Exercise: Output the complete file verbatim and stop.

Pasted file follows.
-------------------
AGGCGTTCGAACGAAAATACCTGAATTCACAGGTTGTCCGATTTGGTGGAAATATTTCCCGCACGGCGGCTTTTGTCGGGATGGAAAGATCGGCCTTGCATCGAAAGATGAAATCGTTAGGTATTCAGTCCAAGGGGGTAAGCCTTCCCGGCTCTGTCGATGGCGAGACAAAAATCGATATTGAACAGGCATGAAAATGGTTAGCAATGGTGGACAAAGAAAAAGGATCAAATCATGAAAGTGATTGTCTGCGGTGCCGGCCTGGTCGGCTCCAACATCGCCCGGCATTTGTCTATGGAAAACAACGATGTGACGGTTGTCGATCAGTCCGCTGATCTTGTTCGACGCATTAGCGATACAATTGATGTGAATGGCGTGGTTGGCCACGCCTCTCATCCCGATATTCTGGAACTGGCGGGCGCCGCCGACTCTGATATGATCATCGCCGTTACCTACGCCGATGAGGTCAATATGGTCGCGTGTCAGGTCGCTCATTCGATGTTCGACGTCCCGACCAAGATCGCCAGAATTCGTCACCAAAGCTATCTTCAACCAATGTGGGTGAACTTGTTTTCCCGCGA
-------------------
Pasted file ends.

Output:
AGGCGTTCGAACGAAAATACCTGAATTCACAGGTTGTCCGATTTGGTGGAAATATTTCCCGCACGGCGGCTTTTGTCGGGATGGAAAGATCGGCCTTGCATCGAAAGATGAAATCGTTAGGTATTCAGTCCAAGGGGGTAAGCCTTCCCGGCTCTGTCGATGGCGAGACAAAAATCGATATTGAACAGGCATGAAAATGGTTAGCAATGGTGGACAAAGAAAAAGGATCAAATCATGAAAGTGATTGTCTGCGGTGCCGGCCTGGTCGGCTCCAACATCGCCCGGCATTTGTCTATGGAAAACAACGATGTGACGGTTGTCGATCAGTCCGCTGATCTTGTTCGACGCATTAGCGATACAATTGATGTGAATGGCGTGGTTGGCCACGCCTCTCATCCCGATATTCTGGAACTGGCGGGCGCCGCCGACTCTGATATGATCATCGCCGTTACCTACGCCGATGAGGTCAATATGGTCGCGTGTCAGGTCGCTCATTCGATGTTCGACGTCCCGACCAAGATCGCCAGAATTCGTCACCAAAGCTATCTTCAACCAATGTGGGTGAACTTGTTTTCCCGCGA